Connecticut Energy Education
Activity is a semester-long activity which requires regular check-ins.Learn more about Teaching Climate Literacy and Energy Awareness»
See how this Activity supports the Next Generation Science Standards»
Middle School: 4 Performance Expectations, 12 Disciplinary Core Ideas, 6 Cross Cutting Concepts, 14 Science and Engineering Practices
High School: 5 Performance Expectations, 13 Disciplinary Core Ideas, 6 Cross Cutting Concepts, 15 Science and Engineering Practices
About Teaching Climate Literacy
5.1 Energy decisions are made at many levels.
5.7 Social Factors.
6.2 Conserving energy.
6.6 Behavior and design.
6.8 Calculating and monitoring energy use.
Excellence in Environmental Education Guidelines
Other materials addressing:
D) Accepting personal responsibility.
Other materials addressing:
A) Human/environment interactions.
Other materials addressing:
C) Identifying and evaluation alternative solutions and courses of action.
Other materials addressing:
B) Evaluating the need for citizen action.
Notes From Our Reviewers
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Teaching Tips | Science | Pedagogy |
- Several sections of the activity could "stand alone" and be used rather than the entire project.
- Before embarking on this activity, educators will need to determine whether the data required to complete the activity is available or if implementation is feasible.
- Since 2006 when this was developed, many schools and districts have begun to measure and reduce their energy consumption, so some of the work may already be done and teachers can seek ways to "add value" to prior efforts rather than starting from scratch.
About the Science
- This challenging activity is designed to help teachers and their students measure and reduce the energy consumption and carbon footprint of their school.
- The activity is about making a school more environmentally friendly rather than truly "sustainable."
- Passed initial science review - expert science review pending.
About the Pedagogy
- This is a good model for empowering students to make local changes that may affect how their school is run, the quality of life within the school, and even reduce the town’s spending.
- A true "act locally" learning activity that engages students and adults both in school and in the community with issues of energy usage and conservation.
- This is a long-term project - not a simple activity. A great deal of planning and prep work is required on the part of the teachers in order to make this work successfully.
Technical Details/Ease of Use
- Well-suited for a course with a flexible curriculum, as a independent study project, or a project for an environmental club.
- A lot of time needs to be dedicated to this learning activity as presented and thus might not be practical to do in a class with a rigid curriculum.
Next Generation Science Standards See how this Activity supports:
Performance Expectations: 4
MS-ETS1-1: Define the criteria and constraints of a design problem with sufficient precision to ensure a successful solution, taking into account relevant scientific principles and potential impacts on people and the natural environment that may limit possible solutions.
MS-LS2-5: Evaluate competing design solutions for maintaining biodiversity and ecosystem services.
MS-ESS3-3: Apply scientific principles to design a method for monitoring and minimizing a human impact on the environment.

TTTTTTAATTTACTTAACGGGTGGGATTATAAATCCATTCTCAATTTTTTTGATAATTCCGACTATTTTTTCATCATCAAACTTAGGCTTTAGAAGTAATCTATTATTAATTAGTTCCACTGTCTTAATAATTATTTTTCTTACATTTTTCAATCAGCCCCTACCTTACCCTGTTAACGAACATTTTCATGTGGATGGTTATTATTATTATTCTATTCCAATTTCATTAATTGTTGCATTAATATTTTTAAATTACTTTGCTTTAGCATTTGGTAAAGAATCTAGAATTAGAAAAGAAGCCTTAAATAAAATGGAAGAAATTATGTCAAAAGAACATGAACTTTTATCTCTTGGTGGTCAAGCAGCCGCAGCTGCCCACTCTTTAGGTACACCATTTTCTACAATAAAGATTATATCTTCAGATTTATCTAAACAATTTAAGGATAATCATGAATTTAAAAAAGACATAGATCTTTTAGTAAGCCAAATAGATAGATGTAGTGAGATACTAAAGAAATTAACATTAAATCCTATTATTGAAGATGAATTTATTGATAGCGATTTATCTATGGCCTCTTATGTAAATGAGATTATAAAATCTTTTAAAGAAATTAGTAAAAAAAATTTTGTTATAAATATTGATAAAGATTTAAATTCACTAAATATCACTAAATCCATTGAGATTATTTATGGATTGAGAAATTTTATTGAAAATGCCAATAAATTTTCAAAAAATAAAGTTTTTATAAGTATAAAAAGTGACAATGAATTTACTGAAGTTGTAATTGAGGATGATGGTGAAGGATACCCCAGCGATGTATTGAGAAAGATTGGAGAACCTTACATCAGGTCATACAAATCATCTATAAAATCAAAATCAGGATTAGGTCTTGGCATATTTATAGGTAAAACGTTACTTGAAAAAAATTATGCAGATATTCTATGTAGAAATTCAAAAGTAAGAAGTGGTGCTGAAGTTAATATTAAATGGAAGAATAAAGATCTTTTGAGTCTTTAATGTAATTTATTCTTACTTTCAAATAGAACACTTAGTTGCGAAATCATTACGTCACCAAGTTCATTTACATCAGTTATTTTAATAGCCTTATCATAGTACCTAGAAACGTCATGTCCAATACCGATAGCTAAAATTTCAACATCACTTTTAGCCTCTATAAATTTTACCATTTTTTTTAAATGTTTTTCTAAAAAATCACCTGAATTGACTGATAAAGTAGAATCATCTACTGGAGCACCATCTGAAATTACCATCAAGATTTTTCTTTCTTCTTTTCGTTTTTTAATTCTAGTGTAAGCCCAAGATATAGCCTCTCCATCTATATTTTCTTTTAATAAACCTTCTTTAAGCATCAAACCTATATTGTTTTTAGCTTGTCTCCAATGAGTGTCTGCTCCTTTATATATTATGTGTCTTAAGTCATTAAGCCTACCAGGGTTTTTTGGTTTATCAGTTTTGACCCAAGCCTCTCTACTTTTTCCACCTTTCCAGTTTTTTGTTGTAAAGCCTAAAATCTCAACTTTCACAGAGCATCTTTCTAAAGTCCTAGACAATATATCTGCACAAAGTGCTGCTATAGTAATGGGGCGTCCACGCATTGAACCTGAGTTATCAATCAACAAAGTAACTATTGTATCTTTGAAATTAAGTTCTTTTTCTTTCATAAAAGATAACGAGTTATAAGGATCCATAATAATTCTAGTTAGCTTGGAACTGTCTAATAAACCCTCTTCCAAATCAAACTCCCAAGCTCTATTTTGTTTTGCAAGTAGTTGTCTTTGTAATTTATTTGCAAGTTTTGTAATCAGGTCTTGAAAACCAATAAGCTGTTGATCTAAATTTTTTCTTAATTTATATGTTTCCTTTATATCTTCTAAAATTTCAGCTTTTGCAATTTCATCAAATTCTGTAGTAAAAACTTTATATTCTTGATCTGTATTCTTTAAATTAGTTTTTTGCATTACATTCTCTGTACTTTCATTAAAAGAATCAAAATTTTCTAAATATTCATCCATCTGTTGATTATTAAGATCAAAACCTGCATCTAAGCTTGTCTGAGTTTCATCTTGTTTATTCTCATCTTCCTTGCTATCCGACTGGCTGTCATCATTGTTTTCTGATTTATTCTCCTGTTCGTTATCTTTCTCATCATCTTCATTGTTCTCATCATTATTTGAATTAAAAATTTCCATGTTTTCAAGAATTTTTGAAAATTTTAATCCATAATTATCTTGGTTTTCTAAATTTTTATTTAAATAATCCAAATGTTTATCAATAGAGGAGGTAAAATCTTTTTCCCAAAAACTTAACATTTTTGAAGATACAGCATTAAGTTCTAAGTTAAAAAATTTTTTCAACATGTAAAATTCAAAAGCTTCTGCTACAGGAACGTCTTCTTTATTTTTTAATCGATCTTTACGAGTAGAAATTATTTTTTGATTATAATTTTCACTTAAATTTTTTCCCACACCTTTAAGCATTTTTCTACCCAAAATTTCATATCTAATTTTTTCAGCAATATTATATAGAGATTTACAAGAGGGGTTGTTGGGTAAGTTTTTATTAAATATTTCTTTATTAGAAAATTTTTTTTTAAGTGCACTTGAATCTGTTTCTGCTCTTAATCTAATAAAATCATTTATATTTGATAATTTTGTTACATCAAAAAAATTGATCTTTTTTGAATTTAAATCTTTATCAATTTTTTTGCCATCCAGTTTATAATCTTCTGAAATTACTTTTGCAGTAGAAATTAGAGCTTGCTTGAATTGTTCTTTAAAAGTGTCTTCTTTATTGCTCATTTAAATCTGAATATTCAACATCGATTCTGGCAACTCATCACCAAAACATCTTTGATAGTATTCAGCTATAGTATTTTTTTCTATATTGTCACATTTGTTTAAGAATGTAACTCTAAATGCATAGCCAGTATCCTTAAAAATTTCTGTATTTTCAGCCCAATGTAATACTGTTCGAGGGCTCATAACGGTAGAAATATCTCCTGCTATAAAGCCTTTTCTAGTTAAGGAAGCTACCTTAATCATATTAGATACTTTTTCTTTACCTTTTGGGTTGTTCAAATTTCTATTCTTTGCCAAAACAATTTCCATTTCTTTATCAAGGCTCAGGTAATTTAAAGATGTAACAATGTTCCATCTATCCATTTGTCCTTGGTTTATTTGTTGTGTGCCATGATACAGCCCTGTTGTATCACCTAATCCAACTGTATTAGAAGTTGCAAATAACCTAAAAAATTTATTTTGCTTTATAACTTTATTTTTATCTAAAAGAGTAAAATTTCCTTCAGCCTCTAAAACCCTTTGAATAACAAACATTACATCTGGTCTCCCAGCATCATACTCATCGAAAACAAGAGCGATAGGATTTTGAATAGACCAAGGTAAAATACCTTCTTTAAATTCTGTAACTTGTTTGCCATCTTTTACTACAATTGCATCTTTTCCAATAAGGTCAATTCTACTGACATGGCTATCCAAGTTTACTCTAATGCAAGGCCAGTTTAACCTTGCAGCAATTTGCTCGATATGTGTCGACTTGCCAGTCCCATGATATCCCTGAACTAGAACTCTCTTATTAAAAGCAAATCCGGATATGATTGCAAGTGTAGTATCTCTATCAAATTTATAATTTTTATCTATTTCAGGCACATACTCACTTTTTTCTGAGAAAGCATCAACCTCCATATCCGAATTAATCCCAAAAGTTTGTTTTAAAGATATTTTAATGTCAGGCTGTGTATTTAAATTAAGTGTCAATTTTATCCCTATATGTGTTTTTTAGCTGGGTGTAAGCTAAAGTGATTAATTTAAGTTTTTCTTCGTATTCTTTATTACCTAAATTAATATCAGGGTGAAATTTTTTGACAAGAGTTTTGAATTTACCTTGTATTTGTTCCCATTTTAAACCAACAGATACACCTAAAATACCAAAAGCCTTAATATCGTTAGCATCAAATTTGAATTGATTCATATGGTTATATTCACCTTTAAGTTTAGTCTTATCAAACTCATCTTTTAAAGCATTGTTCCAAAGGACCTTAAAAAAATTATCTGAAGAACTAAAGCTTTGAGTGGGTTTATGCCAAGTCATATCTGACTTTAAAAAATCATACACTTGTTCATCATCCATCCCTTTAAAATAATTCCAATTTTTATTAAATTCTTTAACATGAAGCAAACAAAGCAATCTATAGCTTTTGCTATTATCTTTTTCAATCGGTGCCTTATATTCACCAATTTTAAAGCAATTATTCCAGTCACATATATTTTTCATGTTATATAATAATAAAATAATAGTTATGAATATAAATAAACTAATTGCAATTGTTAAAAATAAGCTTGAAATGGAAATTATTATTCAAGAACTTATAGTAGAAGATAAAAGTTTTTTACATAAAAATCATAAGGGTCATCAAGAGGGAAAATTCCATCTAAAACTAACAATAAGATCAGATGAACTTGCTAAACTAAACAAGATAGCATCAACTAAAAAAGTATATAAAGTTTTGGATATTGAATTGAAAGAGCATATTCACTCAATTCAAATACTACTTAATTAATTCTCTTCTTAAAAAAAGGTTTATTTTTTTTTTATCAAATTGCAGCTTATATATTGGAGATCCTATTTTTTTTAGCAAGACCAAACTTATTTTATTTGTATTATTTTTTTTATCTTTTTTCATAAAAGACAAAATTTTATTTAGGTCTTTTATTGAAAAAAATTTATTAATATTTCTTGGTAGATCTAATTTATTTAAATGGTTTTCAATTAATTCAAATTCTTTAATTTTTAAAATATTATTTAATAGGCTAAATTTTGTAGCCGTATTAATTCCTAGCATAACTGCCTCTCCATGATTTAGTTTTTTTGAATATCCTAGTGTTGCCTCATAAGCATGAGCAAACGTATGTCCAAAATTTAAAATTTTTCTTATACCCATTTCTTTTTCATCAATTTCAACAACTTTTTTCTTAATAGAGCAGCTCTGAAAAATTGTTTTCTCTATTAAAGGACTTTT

MS-ESS3-5:Ask questions to clarify evidence of the factors that have caused the rise in global temperatures over the past century.
Disciplinary Core Ideas: 12
MS-LS2.C1:Ecosystems are dynamic in nature; their characteristics can vary over time. Disruptions to any physical or biological component of an ecosystem can lead to shifts in all its populations.
MS-LS2.C2:Biodiversity describes the variety of species found in Earth’s terrestrial and oceanic ecosystems. The completeness or integrity of an ecosystem’s biodiversity is often used as a measure of its health
MS-LS4.D1:Changes in biodiversity can influence humans’ resources, such as food, energy, and medicines, as well as ecosystem services that humans rely on—for example, water purification and recycling.
MS-PS3.B3:Energy is spontaneously transferred out of hotter regions or objects and into colder ones.
MS-PS4.B1:When light shines on an object, it is reflected, absorbed, or transmitted through the object, depending on the object’s material and the frequency (color) of the light.
MS-ESS2.D1:Weather and climate are influenced by interactions involving sunlight, the ocean, the atmosphere, ice, landforms, and living things. These interactions vary with latitude, altitude, and local and regional geography, all of which can affect oceanic and atmospheric flow patterns.
MS-ESS3.A1:Humans depend on Earth’s land, ocean, atmosphere, and biosphere for many different resources. Minerals, fresh water, and biosphere resources are limited, and many are not renewable or replaceable over human lifetimes. These resources are distributed unevenly around the planet as a result of past geologic processes.
MS-ESS3.C2:Typically as human populations and per-capita consumption of natural resources increase, so do the negative impacts on Earth unless the activities and technologies involved are engineered otherwise.
MS-ESS3.D1:Human activities, such as the release of greenhouse gases from burning fossil fuels, are major factors in the current rise in Earth’s mean surface temperature (global warming). Reducing the level of climate change and reducing human vulnerability to whatever climate changes do occur depend on the understanding of climate science, engineering capabilities, and other kinds of knowledge, such as understanding of human behavior and on applying that knowledge wisely in decisions and activities.